Tutu was a strong believer in international solidarity during and after apartheid. He demanded boycotts and international pressure to end apartheid in South Africa and later on supported campaigns for rights, dignity and equality in other countries such as Palestine and Sri Lanka. Tutu’s compassionate, forthright and powerful words are likely to have contributed towards shaping and shifting world opinion towards Sri Lanka, particularly of states in Afric and Latin America, at significant moments.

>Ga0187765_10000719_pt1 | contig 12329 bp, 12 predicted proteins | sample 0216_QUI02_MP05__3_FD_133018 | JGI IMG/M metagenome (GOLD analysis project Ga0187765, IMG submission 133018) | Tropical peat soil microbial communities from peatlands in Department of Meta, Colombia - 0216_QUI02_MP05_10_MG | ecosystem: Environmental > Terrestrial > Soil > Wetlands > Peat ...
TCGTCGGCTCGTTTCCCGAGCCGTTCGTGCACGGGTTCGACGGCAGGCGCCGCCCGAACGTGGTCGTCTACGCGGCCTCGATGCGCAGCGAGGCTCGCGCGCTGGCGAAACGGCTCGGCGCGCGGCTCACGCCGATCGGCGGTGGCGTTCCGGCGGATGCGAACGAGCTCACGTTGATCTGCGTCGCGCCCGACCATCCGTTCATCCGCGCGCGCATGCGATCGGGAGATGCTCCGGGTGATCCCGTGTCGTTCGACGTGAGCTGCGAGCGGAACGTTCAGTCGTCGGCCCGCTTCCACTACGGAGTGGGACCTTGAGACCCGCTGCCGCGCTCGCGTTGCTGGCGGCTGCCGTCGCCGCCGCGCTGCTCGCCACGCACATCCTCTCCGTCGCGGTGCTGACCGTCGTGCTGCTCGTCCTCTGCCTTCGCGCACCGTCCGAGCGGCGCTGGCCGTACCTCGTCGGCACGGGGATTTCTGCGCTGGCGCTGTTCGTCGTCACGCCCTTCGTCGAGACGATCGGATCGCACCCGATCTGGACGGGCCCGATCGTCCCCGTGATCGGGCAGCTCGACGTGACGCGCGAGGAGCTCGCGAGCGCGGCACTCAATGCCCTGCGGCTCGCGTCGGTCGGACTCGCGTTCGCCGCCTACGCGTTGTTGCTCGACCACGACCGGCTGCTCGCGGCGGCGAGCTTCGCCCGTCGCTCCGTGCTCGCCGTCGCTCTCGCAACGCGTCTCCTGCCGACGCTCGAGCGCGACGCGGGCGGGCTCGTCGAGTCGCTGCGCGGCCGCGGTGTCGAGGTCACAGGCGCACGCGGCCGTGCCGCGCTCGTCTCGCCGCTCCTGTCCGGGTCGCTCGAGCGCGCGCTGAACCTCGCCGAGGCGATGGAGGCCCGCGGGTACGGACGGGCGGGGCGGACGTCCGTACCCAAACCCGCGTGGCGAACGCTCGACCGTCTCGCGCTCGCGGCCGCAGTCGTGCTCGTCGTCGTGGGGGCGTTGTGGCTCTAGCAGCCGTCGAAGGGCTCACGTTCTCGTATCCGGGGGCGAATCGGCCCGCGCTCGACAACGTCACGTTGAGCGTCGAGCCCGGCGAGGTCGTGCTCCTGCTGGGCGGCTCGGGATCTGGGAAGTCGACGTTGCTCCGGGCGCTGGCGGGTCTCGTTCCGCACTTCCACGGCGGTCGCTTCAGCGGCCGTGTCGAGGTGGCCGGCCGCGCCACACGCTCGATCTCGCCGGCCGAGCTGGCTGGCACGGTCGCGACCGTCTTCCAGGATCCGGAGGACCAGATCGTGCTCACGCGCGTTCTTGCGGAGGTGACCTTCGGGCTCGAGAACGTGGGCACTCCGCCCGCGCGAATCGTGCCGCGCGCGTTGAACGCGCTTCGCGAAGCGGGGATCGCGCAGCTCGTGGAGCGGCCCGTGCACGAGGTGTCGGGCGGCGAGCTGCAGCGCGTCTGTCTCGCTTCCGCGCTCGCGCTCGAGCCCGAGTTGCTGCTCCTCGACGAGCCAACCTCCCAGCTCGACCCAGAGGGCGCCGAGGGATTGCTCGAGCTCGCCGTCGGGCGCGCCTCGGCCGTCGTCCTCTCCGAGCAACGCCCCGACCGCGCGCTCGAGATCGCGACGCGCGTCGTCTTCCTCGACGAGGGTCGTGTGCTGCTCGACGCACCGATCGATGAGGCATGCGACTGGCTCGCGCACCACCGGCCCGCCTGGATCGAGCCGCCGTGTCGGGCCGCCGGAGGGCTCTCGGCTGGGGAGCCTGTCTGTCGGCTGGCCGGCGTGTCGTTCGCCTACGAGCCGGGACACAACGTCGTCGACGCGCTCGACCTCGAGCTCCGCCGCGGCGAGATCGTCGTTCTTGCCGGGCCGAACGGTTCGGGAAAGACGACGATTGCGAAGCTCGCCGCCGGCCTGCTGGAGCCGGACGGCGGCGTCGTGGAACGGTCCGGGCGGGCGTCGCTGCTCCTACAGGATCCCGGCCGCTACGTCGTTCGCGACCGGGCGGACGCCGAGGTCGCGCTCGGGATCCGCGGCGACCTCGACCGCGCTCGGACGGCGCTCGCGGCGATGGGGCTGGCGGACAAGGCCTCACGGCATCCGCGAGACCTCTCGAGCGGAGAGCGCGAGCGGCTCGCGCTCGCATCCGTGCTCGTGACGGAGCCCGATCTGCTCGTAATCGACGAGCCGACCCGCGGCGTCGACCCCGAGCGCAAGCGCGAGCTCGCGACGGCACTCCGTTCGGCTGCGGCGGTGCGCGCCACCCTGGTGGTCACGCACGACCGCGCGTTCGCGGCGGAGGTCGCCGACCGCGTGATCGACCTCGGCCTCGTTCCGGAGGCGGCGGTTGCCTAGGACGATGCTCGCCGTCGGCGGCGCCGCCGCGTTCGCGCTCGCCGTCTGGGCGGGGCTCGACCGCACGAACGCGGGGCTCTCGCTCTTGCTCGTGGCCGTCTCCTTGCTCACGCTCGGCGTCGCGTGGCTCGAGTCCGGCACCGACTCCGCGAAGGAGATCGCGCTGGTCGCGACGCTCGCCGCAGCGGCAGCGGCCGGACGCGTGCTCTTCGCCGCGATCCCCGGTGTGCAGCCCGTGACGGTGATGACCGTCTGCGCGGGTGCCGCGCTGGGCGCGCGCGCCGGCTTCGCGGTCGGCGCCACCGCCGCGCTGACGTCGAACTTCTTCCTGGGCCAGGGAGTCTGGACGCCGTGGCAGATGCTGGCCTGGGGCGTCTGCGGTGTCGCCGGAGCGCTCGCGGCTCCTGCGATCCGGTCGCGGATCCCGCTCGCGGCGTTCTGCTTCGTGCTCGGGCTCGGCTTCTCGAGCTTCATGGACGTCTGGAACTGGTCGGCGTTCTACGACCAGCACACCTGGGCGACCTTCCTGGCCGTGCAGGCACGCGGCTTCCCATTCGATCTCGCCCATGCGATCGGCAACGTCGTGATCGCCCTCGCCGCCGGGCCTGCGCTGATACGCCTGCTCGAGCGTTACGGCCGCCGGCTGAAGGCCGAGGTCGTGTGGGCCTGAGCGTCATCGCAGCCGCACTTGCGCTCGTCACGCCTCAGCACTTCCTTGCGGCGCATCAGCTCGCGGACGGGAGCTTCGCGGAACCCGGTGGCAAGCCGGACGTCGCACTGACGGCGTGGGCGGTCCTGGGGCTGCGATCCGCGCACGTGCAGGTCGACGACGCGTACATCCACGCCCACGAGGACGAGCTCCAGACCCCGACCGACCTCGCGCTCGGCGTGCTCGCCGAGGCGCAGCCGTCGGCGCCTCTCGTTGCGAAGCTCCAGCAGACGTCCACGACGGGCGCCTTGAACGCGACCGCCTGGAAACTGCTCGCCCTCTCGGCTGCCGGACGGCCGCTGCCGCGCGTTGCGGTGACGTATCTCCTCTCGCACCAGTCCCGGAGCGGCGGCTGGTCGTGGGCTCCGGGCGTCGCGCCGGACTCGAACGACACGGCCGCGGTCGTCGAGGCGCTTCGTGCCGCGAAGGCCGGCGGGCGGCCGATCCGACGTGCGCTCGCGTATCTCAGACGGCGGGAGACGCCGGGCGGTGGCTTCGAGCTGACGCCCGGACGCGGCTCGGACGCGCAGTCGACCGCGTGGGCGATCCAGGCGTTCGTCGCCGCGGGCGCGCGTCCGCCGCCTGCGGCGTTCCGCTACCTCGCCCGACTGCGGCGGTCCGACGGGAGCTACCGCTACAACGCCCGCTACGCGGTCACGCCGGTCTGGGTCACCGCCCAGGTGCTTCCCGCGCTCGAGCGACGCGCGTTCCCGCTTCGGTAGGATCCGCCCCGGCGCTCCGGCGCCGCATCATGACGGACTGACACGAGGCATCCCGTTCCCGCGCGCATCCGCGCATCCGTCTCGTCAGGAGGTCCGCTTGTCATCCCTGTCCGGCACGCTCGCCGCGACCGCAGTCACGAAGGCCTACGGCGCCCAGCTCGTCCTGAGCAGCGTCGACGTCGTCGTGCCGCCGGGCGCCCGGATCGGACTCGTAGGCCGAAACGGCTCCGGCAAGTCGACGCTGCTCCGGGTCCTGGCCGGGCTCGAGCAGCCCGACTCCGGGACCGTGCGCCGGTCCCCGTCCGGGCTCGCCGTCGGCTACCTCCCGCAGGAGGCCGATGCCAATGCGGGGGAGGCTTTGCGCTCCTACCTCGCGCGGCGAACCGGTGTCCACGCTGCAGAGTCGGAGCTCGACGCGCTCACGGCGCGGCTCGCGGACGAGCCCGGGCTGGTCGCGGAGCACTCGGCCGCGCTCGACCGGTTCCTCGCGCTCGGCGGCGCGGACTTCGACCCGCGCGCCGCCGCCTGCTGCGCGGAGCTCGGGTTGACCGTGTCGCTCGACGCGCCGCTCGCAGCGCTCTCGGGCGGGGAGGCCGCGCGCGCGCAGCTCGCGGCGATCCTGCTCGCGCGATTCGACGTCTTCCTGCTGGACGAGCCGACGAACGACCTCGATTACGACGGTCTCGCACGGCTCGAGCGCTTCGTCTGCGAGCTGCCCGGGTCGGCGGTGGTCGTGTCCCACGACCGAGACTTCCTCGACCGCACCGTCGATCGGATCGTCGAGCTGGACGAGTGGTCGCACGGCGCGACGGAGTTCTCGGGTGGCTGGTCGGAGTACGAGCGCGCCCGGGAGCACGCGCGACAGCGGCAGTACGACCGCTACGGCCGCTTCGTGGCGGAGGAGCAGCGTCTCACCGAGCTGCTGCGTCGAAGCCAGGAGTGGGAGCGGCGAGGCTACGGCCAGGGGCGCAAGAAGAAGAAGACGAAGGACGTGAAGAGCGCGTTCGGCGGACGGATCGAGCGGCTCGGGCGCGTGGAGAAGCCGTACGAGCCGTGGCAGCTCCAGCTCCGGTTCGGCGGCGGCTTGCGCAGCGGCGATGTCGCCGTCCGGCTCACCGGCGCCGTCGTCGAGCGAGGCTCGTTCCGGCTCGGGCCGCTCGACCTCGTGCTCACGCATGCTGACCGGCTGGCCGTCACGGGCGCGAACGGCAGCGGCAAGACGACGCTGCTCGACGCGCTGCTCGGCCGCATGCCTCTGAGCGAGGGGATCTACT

In 2008, when the Sri Lankan government wanted to become a member of the UN Human Rights Council, Tutu demanded from governments across the world to prevent that, saying that Sri Lanka was disqualified as it didn’t fulfill the criteria of upholding the highest standards of human rights, citing systemic abuses by government forces such as disappearances, extrajudicial killings and torture. Sri Lanka’s bid failed. In 2012, Tutu and Mary Robinson urged the member states of the UN Human Rights Council to support accountability for the terrible violations of international law in Sri Lanka, establish mechanisms to monitor progress on the steps the government was taking on accountability and if there was insufficient progress, for the Council members to support the establishment of an independent investigation. The Council passed a significant resolution supporting monitoring and reporting on Sri Lanka by the UN High Commissioner for Human Rights. In 2014, Tutu, together with 38 others, urged the Council to establish an independent international investigation in the form of a Commission of Inquiry on Sri Lanka to put the country on the path to justice and reconciliation. Finally, the Council adopted a resolution that established an independent international investigation by the UN. The opposition from the Sri Lankan government to the two resolutions in 2012 and 2014 was only supported by 15 and 12 countries respectively of the 47 member body in contrast to 2009 where 29 of the 47 countries supported the Sri Lankan government. In 2013, when the Commonwealth Heads of Government Meeting (CHOGM) was scheduled in Sri Lanka, Tutu said that if the government had not been doing things with integrity, the world had to apply all the screws that it could and that a boycott of the CHOGM could be one of them. The meeting went ahead but it turned out be the CHOGM with lowest ever number of heads of governments with only 27 of the 53 of them participating.